GROUCHO: …It’s the standard sanity clause.
CHICO: You can’t fool me. There ain’t no san-ity Claus.
The impact the Marx Bros. films had on cinema cannot be understated; even the Roger Moore-era Bond films might not have been the same had M-G-M’s vaudevillian trio of Groucho, Chico and Harpo not incorporated an OTT chase sequence in each of their final three films. And that’s before even mentioning the famous mirror sequence in Duck Soup, the last film made in the brothers’ earlier run with Paramount Pictures.
At the beginning of 1934, relationships had soured between Paramount and the original quartet (which included a fourth brother, Zeppo). And so, after the completion of Duck Soup, no new contract was offered. By the end of the year though, Zeppo had left, and the remaining trio, whose attempts to go solo had derailed miserably, were in desperate need of money to pay for the numerous debts accumulated from their frankly outrageous lifestyles.
Enter Irving Thalberg, “boy wonder” producer of M-G-M, and his dream of a new approach for the trio: the farcical comedy of the earlier films was still there, but each scene was designed to move the plot along. The first film of this new regime, A Night at the Opera, entered the cinemas in the autumn of 1935 to great acclaim.
What was immediately clear in comparison with the Paramount films was the brilliant handling of the plot: the original run’s storylines were generally non-existent, but Thalberg’s tale of two hopefuls dreaming of making a break for themselves at the opera – and succeeding with the “help” of the Marx Brothers – manages to keep the viewer rapt to the final curtain. Granted, the actual story may seem dated today (to the author, those serious scenes seemed a bit too clichéd, not to mention jarring in the comic context), but to the audiences of that time, those sketches would have been an excellent breather between the trio’s jaw-dropping antics.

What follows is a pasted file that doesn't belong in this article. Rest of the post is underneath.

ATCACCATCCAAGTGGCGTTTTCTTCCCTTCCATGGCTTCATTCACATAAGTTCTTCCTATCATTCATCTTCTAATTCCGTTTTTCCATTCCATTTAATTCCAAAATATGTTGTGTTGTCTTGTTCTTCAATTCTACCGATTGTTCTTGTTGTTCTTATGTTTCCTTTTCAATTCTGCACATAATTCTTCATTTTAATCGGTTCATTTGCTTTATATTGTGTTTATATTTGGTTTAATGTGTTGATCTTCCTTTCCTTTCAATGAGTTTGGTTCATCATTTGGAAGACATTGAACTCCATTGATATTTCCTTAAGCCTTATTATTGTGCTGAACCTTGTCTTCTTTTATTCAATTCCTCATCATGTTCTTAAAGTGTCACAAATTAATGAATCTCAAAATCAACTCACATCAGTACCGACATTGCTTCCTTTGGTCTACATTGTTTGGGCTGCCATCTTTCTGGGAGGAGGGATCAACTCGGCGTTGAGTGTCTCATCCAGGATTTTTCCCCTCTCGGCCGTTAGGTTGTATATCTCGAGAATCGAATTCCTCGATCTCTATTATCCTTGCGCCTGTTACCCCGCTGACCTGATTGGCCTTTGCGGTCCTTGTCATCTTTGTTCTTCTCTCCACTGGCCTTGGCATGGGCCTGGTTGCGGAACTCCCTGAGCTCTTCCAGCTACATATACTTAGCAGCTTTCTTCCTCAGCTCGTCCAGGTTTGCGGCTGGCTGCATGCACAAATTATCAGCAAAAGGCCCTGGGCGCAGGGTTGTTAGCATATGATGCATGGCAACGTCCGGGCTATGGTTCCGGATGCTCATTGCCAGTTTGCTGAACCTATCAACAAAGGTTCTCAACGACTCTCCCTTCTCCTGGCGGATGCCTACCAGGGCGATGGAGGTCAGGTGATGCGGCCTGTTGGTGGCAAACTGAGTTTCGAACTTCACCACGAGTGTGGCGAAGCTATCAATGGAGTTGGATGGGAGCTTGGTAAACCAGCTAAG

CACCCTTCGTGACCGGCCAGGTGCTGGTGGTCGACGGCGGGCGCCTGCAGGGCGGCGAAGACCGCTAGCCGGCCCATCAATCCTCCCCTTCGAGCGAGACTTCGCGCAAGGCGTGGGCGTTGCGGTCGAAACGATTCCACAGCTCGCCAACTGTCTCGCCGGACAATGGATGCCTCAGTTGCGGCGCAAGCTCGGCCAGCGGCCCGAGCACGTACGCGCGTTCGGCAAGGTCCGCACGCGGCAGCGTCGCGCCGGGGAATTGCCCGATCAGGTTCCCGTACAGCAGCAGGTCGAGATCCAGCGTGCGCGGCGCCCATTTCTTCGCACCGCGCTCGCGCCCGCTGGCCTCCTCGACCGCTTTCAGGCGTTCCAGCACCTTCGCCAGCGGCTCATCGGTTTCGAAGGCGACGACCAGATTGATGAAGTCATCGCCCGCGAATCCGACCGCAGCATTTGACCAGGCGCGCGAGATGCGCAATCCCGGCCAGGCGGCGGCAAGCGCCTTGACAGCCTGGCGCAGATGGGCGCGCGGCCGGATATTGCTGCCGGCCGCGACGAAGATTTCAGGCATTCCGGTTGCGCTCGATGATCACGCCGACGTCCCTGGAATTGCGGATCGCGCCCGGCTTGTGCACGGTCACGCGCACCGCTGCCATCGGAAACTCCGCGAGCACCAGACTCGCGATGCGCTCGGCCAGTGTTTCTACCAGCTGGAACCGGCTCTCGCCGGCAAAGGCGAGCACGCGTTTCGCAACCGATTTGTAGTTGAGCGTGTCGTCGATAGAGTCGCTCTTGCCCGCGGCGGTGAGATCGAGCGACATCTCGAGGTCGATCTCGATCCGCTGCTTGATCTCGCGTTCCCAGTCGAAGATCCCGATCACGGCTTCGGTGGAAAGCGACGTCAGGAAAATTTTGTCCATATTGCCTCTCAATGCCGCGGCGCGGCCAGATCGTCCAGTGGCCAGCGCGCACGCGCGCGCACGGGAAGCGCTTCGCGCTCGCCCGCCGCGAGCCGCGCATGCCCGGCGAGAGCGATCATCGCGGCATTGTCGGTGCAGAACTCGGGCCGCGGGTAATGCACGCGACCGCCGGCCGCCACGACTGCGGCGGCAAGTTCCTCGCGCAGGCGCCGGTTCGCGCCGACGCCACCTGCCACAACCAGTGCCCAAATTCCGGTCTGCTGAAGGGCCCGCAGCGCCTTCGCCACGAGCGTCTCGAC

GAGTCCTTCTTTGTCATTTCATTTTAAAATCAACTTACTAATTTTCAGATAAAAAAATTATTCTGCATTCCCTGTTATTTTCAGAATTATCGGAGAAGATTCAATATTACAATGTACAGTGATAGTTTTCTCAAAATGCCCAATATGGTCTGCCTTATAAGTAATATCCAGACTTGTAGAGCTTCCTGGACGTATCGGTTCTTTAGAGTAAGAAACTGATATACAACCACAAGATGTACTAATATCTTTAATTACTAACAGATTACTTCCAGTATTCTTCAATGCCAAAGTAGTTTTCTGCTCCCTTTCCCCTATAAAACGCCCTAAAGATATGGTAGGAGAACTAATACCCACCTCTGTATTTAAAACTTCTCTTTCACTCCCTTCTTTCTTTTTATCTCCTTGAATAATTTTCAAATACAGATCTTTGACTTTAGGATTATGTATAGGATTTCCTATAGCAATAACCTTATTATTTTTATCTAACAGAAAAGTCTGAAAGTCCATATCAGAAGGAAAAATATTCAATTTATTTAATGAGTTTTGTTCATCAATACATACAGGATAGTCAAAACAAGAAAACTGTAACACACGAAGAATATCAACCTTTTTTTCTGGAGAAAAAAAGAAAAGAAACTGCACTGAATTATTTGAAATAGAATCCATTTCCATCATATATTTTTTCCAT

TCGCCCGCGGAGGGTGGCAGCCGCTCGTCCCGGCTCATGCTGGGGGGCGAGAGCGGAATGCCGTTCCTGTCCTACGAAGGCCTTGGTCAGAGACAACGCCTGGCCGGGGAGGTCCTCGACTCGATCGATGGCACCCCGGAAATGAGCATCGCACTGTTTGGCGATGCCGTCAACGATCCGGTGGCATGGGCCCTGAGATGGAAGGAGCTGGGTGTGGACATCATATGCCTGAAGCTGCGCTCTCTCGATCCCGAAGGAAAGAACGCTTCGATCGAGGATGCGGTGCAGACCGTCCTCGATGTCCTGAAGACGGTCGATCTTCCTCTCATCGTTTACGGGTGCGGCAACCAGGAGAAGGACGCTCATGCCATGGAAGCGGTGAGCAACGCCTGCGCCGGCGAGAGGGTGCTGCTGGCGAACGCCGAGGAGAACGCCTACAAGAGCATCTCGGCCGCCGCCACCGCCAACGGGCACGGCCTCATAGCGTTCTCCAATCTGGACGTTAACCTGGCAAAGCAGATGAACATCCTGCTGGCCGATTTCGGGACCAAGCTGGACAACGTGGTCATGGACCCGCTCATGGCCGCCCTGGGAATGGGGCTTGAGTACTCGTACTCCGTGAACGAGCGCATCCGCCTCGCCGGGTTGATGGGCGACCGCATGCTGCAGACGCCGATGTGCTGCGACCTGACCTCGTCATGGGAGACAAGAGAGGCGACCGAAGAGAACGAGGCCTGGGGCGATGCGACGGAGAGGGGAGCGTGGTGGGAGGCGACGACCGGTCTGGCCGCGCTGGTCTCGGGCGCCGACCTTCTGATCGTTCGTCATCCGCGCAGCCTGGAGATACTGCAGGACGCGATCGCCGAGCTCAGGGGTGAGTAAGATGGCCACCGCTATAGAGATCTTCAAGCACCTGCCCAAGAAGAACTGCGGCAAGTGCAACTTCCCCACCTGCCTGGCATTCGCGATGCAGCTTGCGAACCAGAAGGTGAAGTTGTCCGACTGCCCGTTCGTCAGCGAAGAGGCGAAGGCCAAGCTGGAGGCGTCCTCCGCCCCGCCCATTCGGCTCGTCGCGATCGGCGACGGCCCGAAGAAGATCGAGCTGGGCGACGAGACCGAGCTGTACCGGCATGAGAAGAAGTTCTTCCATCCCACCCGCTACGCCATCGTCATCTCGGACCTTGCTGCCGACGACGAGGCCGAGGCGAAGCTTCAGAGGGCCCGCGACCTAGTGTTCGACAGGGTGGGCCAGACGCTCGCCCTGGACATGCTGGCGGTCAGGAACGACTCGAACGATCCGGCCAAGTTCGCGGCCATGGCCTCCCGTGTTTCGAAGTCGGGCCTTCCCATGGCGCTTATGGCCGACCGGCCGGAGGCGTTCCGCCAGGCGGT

And what antics! With a script that’s full to the brim with a stormy sea of comedy that constantly shifts from extreme heights – Groucho’s commentary and interplay with his antagonists, Margaret Dumont (“practically the fifth Marx Brother) and, of course, Chico (for example the Sanity Clause pun, quoted above), is a particular high – to farcical lows (namely the slapstick genius of Harpo and Chico, from rearranging the furniture of an apartment to inserting the popular song “Take Me Out to the Ball Game” into an orchestral overture). It’s a miracle that the whole film doesn’t feel as much of a squash and a squeeze as Groucho’s crowded stateroom.
There are many who adore the earlier Paramount films, such as Animal Crackers and Duck Soup, with their relentless layers of comedy that bring to mind [Queen guitarist] Brian May’s multi-faceted guitar work. However, A Night at the Opera proves why those latter-day productions by M-G-M were so popular. In the words of Leonard Maltin’s Movie and Video Guide: “Arguably their finest film. This is as good as it gets.”
Verdict: five stars (“and two hard-boiled eggs”).
Review by James Wood
Image courtesy of Tim Mossholder @unsplash.com